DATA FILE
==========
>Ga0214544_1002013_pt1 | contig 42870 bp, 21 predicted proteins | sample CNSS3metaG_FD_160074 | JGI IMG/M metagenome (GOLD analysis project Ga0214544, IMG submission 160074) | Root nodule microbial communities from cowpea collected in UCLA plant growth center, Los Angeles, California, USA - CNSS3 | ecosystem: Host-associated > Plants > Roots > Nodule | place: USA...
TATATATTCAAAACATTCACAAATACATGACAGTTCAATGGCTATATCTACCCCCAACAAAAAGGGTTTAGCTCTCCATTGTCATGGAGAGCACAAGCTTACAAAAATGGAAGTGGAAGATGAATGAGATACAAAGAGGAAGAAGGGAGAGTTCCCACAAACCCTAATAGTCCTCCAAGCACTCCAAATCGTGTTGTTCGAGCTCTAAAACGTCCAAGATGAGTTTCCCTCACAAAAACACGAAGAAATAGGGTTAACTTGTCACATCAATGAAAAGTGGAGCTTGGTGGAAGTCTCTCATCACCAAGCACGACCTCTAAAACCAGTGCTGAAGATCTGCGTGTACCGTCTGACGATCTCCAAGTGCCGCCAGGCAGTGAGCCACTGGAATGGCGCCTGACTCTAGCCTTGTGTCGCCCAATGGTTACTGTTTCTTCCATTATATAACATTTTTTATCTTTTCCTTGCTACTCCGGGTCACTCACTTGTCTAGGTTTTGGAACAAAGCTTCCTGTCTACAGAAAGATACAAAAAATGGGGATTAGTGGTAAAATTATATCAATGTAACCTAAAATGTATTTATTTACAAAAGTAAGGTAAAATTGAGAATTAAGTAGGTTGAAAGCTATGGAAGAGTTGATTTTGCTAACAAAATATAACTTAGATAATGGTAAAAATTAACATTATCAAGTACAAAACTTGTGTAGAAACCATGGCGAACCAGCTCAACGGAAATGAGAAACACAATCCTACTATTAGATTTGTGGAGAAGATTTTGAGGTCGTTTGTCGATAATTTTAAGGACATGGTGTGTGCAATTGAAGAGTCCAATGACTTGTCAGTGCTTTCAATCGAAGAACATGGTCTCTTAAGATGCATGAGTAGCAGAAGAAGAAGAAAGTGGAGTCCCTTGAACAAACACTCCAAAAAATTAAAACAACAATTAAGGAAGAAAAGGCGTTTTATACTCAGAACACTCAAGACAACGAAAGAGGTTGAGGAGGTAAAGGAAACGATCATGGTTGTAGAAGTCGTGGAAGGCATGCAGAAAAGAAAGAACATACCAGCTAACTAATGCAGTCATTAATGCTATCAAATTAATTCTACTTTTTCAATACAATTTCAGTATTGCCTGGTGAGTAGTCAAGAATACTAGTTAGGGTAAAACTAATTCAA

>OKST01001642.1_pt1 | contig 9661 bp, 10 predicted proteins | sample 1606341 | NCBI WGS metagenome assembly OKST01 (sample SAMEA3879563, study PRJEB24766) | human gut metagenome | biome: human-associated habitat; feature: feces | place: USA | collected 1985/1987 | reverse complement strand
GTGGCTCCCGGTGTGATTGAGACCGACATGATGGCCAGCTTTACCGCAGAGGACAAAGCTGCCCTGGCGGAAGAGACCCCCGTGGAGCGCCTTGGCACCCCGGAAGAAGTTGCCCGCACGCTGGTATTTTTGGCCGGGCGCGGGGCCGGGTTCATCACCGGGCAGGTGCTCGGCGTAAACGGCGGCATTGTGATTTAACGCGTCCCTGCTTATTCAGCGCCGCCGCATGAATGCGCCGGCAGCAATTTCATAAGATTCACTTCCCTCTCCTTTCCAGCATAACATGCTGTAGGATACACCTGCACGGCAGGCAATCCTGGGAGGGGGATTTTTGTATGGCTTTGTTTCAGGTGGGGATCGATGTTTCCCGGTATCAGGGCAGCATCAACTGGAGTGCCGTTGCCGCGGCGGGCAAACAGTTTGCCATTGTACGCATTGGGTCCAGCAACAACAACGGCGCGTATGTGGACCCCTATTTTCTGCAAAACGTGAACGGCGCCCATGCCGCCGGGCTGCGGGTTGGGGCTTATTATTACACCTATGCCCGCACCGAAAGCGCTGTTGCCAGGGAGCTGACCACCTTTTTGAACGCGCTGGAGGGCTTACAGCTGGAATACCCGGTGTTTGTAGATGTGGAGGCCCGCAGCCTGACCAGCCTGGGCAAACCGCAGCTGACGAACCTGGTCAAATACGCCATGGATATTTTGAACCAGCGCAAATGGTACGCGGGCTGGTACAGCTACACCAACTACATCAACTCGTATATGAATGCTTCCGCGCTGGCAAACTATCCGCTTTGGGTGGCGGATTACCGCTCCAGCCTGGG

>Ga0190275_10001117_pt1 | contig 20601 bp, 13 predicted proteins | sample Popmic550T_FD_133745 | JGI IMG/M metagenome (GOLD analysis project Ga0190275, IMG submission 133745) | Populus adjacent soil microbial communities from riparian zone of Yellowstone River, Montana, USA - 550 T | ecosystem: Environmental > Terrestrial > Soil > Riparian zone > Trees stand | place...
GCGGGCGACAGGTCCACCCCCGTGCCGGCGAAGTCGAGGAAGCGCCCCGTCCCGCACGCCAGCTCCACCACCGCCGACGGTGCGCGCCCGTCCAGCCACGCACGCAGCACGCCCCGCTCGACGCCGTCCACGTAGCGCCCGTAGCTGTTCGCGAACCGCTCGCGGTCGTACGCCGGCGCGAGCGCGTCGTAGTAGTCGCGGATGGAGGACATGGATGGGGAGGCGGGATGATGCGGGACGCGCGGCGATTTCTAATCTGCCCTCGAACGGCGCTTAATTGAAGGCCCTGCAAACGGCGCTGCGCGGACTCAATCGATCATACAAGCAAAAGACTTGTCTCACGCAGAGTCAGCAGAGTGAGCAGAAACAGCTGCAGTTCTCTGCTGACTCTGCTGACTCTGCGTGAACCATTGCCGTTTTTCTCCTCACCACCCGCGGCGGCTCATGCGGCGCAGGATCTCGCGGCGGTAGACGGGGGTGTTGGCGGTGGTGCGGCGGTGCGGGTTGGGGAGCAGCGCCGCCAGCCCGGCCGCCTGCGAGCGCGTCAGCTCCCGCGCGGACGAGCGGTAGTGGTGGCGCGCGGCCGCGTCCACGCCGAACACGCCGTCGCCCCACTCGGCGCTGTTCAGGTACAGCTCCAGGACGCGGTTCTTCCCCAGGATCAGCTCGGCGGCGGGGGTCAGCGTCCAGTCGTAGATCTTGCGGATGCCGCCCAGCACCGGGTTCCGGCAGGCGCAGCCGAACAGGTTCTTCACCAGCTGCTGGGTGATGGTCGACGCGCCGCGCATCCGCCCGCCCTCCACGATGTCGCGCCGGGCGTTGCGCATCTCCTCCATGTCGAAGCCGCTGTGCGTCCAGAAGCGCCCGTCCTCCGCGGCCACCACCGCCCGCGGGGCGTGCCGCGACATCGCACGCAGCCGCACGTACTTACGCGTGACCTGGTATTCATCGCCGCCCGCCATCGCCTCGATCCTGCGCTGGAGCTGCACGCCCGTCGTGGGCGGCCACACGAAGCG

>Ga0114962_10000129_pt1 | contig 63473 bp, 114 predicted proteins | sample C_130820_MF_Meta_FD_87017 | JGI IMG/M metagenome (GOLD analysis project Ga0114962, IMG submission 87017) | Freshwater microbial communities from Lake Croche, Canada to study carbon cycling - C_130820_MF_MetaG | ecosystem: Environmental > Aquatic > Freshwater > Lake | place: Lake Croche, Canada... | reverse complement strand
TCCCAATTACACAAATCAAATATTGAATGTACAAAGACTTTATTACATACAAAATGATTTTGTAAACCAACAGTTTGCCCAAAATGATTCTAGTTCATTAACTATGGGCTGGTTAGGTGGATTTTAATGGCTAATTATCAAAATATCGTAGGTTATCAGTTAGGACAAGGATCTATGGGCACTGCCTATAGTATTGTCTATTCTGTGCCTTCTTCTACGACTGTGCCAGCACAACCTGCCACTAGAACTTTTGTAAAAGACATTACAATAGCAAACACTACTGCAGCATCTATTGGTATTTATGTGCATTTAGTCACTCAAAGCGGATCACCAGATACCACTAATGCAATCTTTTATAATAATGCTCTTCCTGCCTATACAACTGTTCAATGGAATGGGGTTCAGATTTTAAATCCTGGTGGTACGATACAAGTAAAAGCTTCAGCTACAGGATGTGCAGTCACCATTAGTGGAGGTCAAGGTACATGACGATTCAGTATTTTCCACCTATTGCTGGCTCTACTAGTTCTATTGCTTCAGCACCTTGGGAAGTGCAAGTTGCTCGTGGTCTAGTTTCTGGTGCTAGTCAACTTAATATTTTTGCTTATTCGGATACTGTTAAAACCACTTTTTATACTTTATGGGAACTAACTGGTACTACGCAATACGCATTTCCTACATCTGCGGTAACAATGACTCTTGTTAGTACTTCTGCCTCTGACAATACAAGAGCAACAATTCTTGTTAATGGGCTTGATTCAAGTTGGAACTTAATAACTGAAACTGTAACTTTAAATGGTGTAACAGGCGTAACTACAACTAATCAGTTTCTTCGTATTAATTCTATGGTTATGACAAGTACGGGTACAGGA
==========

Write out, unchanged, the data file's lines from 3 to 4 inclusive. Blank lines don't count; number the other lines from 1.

>OKST01001642.1_pt1 | contig 9661 bp, 10 predicted proteins | sample 1606341 | NCBI WGS metagenome assembly OKST01 (sample SAMEA3879563, study PRJEB24766) | human gut metagenome | biome: human-associated habitat; feature: feces | place: USA | collected 1985/1987 | reverse complement strand
GTGGCTCCCGGTGTGATTGAGACCGACATGATGGCCAGCTTTACCGCAGAGGACAAAGCTGCCCTGGCGGAAGAGACCCCCGTGGAGCGCCTTGGCACCCCGGAAGAAGTTGCCCGCACGCTGGTATTTTTGGCCGGGCGCGGGGCCGGGTTCATCACCGGGCAGGTGCTCGGCGTAAACGGCGGCATTGTGATTTAACGCGTCCCTGCTTATTCAGCGCCGCCGCATGAATGCGCCGGCAGCAATTTCATAAGATTCACTTCCCTCTCCTTTCCAGCATAACATGCTGTAGGATACACCTGCACGGCAGGCAATCCTGGGAGGGGGATTTTTGTATGGCTTTGTTTCAGGTGGGGATCGATGTTTCCCGGTATCAGGGCAGCATCAACTGGAGTGCCGTTGCCGCGGCGGGCAAACAGTTTGCCATTGTACGCATTGGGTCCAGCAACAACAACGGCGCGTATGTGGACCCCTATTTTCTGCAAAACGTGAACGGCGCCCATGCCGCCGGGCTGCGGGTTGGGGCTTATTATTACACCTATGCCCGCACCGAAAGCGCTGTTGCCAGGGAGCTGACCACCTTTTTGAACGCGCTGGAGGGCTTACAGCTGGAATACCCGGTGTTTGTAGATGTGGAGGCCCGCAGCCTGACCAGCCTGGGCAAACCGCAGCTGACGAACCTGGTCAAATACGCCATGGATATTTTGAACCAGCGCAAATGGTACGCGGGCTGGTACAGCTACACCAACTACATCAACTCGTATATGAATGCTTCCGCGCTGGCAAACTATCCGCTTTGGGTGGCGGATTACCGCTCCAGCCTGGG